Media Releases

Nine out of ten families in Toronto’s aging rental high-rise buildings at risk of homelessness, U of T research finds

November 22, 2013

TORONTO, ON – New research from the Uni­ver­si­ty of Toronto’s Fac­tor-Inwen­tash Fac­ul­ty of Social Work has found that nine out of ten fam­i­lies liv­ing in Toronto’s aging high-rise rental apart­ments are in inad­e­quate hous­ing that may place them at risk of home­less­ness. The find­ings coin­cid­ed with Nation­al Hous­ing Day, on Novem­ber 22.

“These find­ings reveal a hous­ing cri­sis for low-income fam­i­lies in Toron­to,” said Emi­ly Par­adis, the lead inves­ti­ga­tor on the study. “Fam­i­ly shel­ter use is increas­ing in Toron­to and oth­er cities across Cana­da, but this sta­tis­tic only shows the tip of the ice­berg.”

The study, based on a sur­vey with more than 1,500 fam­i­lies with chil­dren liv­ing in rental high-ris­es built between 1950 and 1979, looked at whether their homes were afford­able, of suit­able size, in decent con­di­tion, safe and secure. In 89 per cent of cas­es, hous­ing for the fam­i­lies failed to meet at least one of these basic stan­dards. The find­ings have broad ram­i­fi­ca­tions for Toron­to, since build­ings of this type accom­mo­date about half of Toronto’s renter house­holds.

The sur­vey found:

• Ful­ly half of all fam­i­lies in the study were liv­ing in over­crowd­ed con­di­tions, and almost half were in build­ings with seri­ous repair prob­lems or per­sis­tent infes­ta­tions.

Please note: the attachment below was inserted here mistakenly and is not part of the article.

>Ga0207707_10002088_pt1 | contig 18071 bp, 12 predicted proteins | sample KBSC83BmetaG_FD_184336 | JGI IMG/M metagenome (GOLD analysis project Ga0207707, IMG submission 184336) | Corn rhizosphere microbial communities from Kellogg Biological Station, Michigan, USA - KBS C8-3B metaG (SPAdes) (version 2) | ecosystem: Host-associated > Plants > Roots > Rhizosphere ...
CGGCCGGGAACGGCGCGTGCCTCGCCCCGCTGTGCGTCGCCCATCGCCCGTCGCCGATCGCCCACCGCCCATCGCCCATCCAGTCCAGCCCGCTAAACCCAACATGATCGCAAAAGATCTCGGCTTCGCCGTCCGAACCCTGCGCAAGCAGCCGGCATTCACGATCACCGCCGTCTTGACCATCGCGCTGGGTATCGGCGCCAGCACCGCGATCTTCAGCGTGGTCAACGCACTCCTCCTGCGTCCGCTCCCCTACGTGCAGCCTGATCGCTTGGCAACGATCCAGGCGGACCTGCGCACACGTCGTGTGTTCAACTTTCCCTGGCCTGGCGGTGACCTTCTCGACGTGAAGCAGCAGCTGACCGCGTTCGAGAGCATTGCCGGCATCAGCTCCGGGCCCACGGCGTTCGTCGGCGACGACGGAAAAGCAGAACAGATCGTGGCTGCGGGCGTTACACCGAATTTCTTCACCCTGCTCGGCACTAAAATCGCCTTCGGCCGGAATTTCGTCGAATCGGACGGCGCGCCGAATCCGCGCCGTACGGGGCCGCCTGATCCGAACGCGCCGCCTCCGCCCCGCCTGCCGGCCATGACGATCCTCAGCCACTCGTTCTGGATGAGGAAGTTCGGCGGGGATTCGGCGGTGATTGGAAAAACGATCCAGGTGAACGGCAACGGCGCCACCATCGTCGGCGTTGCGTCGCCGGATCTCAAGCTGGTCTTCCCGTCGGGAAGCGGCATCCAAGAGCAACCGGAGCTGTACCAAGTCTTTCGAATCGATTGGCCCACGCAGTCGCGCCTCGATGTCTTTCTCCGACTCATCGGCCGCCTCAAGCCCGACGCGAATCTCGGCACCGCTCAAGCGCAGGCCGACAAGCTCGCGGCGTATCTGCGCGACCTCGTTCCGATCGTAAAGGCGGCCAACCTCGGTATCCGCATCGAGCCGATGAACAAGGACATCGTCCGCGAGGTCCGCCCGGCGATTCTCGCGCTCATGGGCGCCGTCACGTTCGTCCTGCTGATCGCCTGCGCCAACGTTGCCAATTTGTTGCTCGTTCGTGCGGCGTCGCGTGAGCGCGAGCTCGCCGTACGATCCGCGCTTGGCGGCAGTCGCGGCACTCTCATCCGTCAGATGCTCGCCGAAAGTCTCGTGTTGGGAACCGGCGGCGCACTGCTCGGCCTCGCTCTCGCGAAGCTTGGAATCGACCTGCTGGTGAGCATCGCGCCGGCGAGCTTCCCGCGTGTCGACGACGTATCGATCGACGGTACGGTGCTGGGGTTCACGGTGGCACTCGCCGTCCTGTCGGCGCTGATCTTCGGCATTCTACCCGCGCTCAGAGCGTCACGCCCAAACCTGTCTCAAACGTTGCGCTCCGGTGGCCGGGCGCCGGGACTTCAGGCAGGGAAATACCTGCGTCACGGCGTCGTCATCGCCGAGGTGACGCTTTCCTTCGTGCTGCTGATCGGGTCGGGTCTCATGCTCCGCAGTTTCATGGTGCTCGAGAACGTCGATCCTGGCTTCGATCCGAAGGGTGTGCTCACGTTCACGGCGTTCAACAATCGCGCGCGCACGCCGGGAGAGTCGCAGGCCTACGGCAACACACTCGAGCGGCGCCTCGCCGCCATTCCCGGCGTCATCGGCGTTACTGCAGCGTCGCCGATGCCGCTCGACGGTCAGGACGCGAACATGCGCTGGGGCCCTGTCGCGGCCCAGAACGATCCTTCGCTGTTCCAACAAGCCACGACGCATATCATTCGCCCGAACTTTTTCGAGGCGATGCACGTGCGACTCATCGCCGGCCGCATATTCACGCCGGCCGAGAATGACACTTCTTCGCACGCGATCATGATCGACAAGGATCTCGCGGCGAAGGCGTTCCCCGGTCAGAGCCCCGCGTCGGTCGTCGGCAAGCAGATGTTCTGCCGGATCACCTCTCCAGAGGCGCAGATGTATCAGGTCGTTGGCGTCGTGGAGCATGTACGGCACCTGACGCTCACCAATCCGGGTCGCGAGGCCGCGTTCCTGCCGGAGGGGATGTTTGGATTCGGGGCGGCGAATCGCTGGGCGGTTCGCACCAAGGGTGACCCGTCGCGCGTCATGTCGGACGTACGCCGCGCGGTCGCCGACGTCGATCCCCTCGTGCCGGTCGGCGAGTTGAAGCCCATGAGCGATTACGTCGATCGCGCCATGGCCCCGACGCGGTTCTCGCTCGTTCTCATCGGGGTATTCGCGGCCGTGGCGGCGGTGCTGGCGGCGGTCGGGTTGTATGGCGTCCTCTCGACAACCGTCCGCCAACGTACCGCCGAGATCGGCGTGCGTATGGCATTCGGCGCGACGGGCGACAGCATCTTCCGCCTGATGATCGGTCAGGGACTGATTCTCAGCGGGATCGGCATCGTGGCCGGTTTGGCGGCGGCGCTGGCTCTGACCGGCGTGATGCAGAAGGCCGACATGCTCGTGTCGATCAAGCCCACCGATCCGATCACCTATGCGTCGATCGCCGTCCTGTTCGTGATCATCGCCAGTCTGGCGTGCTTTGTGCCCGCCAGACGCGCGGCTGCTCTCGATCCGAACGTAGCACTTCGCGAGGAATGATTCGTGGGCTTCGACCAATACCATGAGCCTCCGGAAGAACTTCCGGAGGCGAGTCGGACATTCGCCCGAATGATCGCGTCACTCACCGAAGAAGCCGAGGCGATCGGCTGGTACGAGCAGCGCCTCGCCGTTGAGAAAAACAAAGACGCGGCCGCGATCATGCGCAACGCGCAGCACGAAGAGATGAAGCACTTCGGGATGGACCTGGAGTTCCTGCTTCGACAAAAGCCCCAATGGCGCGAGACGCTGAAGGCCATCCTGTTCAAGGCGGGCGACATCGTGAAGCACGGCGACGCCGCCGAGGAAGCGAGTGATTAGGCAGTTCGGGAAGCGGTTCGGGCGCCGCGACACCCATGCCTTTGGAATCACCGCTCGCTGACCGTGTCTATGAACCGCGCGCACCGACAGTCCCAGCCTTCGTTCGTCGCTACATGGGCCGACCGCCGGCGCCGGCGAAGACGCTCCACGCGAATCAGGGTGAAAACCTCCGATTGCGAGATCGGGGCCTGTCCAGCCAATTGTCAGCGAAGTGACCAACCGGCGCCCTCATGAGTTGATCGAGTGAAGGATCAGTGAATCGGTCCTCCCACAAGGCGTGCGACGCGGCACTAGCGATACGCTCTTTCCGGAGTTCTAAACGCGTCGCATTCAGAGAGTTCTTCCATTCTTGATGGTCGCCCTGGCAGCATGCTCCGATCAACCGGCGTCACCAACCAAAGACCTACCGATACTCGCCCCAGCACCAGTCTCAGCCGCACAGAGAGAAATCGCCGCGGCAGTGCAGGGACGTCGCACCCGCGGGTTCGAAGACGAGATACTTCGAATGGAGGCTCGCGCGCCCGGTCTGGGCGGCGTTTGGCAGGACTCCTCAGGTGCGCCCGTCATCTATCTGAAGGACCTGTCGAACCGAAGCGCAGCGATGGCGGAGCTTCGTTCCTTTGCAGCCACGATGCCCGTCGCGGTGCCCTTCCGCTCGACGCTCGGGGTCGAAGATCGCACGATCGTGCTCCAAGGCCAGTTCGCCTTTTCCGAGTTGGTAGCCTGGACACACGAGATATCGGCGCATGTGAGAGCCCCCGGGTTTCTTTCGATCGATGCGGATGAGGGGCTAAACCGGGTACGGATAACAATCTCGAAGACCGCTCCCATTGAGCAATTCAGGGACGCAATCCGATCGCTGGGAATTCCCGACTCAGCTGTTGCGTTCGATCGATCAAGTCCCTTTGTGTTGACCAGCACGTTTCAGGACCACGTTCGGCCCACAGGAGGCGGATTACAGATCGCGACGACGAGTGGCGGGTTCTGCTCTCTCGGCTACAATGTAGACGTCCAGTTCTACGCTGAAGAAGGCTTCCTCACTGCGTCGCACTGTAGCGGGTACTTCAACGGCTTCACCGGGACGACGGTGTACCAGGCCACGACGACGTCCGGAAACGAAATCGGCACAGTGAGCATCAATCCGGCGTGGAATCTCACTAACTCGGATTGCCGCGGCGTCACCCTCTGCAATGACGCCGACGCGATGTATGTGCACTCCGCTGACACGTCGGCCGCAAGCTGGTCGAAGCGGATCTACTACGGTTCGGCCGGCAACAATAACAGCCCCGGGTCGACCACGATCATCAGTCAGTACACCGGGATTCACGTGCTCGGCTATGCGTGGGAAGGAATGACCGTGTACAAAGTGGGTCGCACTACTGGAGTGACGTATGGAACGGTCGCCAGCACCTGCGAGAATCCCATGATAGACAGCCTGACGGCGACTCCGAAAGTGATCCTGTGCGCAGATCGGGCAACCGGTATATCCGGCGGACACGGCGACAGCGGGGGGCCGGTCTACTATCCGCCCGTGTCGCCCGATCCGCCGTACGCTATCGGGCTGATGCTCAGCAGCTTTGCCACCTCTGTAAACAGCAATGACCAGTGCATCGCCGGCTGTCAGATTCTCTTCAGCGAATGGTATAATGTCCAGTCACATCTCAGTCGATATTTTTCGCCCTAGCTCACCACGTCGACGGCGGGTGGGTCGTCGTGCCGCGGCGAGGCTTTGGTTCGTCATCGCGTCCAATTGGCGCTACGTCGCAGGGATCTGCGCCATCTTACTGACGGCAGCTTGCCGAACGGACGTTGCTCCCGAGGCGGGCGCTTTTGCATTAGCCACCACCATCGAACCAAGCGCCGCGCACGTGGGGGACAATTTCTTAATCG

• One-third were pay­ing more than half of their month­ly income on rent.

• One-quar­ter were in apart­ments that required exten­sive repairs, or did not feel safe in their homes.

• About one in five were at imme­di­ate risk of evic­tion because of arrears in rent.

• Nine out of ten fam­i­lies had at least one of these prob­lems.

• About half had major prob­lems in one or two areas of hous­ing ade­qua­cy, while one-third had mul­ti­ple prob­lems in three or more areas.

In this con­text, a fam­i­ly cri­sis or wide­spread eco­nom­ic changes can eas­i­ly lead to a fam­i­ly los­ing their hous­ing. “The more hous­ing prob­lems a fam­i­ly is fac­ing, the high­er their risk of home­less­ness,” said Par­adis.

The find­ings were released on Novem­ber 22, Nation­al Hous­ing Day, in order to bring atten­tion to the hous­ing needs of fam­i­lies. “Groups across Cana­da are tak­ing action today to call for fed­er­al lead­er­ship to end the hous­ing and home­less­ness cri­sis,” Par­adis said.

The research was fund­ed by the Home­less­ness Part­ner­ing Strat­e­gy of Human Resources and Skills Devel­op­ment Cana­da, and by the Social Sci­ences and Human­i­ties Research Coun­cil of Cana­da. A full report sched­uled for release in Decem­ber will exam­ine the impli­ca­tions of these find­ings for fam­i­lies, ser­vices and pol­i­cy.

View the find­ings at:


For more infor­ma­tion, con­tact:

Emi­ly Par­adis, PhD
Senior Research Asso­ciate
Fac­tor-Inwen­tash Fac­ul­ty of Social Work
Uni­ver­si­ty of Toron­to
Cell: 416–802-4025